The idea of a play with no people on stage isn’t new. That is, after all, what the phantasmagoria stage shows of the 18th and 19th centuries were all about, where projections of light with sound conjured a theatrical spectacle of phantoms. In Dutch artist Gabriel Lester’s Super Sargasso Sea (phantom play #1), presented at Abrons Arts Center as part of Performa 13, this experiment was resurrected in a piece of 20 minutes where nothing moved on the angular stage except lights and an occasional door opening and closing.
I probably should have read the plot summary before the show began, but I tend to always approach any theater with a blank slate, so my only information going in was that the atmosphere and plot would all be derived from lights and sound. So when watching the cool hues of blue form softly over the stage or seeing the less abstract spotlights representing steps climbing into an apartment, or even when the suddenly familiar noises of the subway pounded from the small speaker system, I was both looking for a narrative and taking it all as a suggestion of scenes.
According to the program, the plot actually involves several characters, including some intrigue with a scientist and his creation, as well as his fiancée Elizabeth, all culminating with two fatal accidents that leave their child an orphan left to search the world for a home. What I got, though, was more the kind of loose narrative that you have from hearing the noise of your neighbors. Through the thin floor of my Brooklyn apartment I’ve heard my downstairs neighbor’s serious relationship fall apart, her discovery that her new boyfriend was cheating on her, her wild solo party nights, all this an ongoing, very fragmented story that’s just being transmitted through the noisiest moments of sound. Lester’s Super Sargasso Sea, likewise, had these moments of clarity in the noise, with the violence of one of the accidents and the death in the hospital bed afterward actually being surprisingly intense, but then again the sustained flatlining of a heart monitor will do that to you.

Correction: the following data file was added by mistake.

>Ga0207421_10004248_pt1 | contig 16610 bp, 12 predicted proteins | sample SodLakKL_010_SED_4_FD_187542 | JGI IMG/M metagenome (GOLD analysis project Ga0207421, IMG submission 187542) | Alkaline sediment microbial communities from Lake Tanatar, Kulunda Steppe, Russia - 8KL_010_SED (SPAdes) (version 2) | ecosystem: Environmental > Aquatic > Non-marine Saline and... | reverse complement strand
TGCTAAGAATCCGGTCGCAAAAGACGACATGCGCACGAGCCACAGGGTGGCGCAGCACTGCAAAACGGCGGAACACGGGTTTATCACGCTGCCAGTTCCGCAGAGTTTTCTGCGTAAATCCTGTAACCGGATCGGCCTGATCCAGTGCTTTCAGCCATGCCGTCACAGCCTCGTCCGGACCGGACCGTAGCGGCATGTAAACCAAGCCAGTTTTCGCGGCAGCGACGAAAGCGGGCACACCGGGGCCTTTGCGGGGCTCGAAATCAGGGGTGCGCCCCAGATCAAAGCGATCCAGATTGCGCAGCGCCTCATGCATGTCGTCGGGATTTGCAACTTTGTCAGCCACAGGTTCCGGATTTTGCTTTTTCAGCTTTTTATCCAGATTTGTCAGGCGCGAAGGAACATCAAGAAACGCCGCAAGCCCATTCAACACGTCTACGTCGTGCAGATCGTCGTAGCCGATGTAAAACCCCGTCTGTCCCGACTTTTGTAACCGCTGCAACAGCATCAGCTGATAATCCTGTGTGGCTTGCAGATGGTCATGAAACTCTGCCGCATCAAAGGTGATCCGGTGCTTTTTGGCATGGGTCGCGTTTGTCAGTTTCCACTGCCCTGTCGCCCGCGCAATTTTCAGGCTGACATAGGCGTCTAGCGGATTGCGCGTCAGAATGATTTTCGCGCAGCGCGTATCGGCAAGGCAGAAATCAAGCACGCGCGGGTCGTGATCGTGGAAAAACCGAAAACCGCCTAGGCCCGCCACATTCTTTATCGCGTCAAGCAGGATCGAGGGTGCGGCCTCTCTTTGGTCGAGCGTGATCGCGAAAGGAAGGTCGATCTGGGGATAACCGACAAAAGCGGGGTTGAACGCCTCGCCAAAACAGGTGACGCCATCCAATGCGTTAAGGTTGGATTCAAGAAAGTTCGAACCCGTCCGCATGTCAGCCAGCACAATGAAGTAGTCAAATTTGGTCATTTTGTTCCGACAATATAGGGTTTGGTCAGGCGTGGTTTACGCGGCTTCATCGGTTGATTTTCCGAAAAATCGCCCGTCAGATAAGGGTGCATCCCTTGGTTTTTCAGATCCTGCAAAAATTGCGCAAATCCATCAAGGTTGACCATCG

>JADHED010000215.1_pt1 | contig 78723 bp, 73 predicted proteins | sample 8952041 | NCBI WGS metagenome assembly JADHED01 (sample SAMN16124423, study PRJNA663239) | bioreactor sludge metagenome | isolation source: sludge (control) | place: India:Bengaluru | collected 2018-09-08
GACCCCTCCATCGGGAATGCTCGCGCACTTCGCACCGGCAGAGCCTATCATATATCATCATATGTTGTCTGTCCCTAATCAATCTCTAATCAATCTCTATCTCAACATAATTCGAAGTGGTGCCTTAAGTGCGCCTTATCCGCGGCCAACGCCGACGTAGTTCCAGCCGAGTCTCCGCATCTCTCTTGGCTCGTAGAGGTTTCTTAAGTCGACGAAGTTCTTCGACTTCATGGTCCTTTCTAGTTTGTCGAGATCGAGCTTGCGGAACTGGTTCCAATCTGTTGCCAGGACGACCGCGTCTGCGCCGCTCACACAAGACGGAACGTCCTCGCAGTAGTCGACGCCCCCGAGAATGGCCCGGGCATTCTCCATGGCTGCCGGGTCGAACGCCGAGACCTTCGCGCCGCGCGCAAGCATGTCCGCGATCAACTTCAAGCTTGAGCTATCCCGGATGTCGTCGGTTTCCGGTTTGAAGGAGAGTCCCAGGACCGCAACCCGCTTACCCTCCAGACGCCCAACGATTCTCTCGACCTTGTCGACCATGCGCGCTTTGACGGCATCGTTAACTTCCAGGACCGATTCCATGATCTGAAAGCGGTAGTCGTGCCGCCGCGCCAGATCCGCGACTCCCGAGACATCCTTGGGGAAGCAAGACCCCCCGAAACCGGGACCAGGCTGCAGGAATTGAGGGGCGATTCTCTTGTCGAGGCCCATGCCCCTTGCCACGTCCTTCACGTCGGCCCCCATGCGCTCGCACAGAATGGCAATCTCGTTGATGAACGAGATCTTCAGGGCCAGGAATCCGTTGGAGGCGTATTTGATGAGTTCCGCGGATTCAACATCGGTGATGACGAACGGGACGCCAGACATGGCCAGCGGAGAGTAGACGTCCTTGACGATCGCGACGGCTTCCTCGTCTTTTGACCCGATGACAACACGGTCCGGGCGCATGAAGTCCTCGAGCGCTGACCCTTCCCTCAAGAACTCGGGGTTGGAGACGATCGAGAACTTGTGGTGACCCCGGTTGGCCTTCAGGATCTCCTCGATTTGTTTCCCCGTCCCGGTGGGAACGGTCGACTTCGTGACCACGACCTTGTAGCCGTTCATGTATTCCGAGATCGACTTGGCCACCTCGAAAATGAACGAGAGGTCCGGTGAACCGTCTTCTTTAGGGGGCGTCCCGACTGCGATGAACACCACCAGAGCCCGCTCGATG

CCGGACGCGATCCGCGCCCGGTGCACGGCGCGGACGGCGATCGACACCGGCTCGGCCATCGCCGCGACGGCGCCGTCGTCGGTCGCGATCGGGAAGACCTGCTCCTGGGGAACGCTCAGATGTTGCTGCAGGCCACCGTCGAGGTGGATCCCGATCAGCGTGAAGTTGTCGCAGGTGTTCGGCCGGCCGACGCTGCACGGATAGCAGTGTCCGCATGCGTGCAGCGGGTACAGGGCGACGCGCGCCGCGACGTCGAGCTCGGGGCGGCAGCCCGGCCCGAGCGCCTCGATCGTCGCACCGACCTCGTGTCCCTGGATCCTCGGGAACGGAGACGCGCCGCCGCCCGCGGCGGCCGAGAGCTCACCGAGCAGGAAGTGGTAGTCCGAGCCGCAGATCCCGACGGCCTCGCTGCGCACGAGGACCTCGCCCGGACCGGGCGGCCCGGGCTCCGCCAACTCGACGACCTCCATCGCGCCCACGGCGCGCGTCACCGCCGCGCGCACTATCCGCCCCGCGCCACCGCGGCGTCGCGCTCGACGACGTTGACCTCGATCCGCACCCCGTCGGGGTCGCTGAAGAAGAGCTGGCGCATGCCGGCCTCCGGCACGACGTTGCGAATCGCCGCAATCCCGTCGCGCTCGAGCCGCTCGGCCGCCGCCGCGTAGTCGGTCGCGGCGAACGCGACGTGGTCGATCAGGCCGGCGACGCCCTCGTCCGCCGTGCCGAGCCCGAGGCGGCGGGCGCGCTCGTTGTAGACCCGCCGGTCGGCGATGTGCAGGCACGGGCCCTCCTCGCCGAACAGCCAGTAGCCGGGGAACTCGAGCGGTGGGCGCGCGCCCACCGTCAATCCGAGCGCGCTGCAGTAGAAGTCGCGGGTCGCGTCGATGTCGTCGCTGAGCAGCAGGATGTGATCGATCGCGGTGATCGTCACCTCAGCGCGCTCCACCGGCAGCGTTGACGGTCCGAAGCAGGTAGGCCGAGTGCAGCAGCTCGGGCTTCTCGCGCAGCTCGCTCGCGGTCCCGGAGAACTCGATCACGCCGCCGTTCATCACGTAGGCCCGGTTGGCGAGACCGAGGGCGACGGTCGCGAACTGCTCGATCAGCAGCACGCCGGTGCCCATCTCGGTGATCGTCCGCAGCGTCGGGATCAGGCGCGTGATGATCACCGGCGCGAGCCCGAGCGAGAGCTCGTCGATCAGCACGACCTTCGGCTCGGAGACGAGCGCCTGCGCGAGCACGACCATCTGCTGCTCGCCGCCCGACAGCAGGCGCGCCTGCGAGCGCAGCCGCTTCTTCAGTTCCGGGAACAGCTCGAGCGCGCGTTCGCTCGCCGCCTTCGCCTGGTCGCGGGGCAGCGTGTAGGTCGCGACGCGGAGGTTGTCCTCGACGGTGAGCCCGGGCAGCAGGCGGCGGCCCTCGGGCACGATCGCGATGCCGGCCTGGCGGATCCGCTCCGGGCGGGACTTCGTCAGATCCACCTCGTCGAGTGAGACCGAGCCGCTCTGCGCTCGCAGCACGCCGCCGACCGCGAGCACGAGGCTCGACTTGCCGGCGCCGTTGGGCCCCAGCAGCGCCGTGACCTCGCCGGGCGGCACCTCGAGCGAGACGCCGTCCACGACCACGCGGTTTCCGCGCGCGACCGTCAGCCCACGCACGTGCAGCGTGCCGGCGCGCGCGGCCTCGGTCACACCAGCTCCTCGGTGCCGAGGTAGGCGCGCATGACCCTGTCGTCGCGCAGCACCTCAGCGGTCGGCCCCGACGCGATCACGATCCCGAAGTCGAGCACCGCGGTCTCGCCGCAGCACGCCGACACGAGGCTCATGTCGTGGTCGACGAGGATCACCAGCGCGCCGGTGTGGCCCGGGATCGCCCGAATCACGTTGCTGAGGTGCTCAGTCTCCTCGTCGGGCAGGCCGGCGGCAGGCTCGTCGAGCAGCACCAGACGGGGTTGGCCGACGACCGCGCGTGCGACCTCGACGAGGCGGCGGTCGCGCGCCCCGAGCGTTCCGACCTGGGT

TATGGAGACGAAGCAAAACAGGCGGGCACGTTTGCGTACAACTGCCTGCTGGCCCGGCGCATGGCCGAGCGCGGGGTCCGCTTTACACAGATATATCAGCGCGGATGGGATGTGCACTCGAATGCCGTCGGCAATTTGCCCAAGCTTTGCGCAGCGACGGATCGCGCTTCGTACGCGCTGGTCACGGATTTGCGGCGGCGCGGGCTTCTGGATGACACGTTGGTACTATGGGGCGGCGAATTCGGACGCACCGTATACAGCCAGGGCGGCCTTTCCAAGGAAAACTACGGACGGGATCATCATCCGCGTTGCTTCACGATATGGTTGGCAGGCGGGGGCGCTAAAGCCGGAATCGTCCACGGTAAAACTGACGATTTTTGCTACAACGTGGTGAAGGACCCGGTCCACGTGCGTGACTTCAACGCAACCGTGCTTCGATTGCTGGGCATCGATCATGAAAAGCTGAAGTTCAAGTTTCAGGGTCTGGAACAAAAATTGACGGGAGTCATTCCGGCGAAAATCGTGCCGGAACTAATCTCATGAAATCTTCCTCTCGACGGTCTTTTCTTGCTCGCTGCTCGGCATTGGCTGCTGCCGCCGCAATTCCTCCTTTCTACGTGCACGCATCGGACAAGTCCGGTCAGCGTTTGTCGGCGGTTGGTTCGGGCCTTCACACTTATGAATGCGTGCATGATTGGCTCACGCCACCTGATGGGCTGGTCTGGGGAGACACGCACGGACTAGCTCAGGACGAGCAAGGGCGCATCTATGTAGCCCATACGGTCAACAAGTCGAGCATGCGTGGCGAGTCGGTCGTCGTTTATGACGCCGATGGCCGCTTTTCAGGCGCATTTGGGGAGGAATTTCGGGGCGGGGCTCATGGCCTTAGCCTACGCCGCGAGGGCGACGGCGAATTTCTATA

The light side of the play — with its projections and changing hues — did have some beautiful moments, and some in the crowd, despite the artist’s request to keep off your phones, couldn’t resist snapping a shot or two. The stage seemed inspired by the eerie expressionist shapes of The Cabinet of Dr. Caligari, with a bed suspended from wire on a small platform in the apartment area, while above another simple landscape of corners suggested a street. The only stage tech at work aside from that was a smoke machine that churned from a little room at the end, which while watching I thought to be something of the dead person’s soul escaping to the next plane, but perhaps was meant to be the creature or child looking for a new home.
Despite the fact I mostly missed the narrative, it was an interesting piece to hold in the very traditional red-curtained Henry Street Settlement theater at Abrons Arts Center, and the friend I went with, who happens to work with music and sound design, noted it was pretty impressive what Lester pulled off with an uncomplicated speaker set up and basically a bunch of colored lights. I unfortunately haven’t experienced any of Lester’s other works, but at least in photographs his installations like “Melancholia in Arcadia” with its frozen lace curtains that permanently billow from windows and colored light spaces look much more compelling. I can’t help but feel that it’s just hard to replace the human body on stage with only sound and abstract lights and achieve the same emotional gravity.
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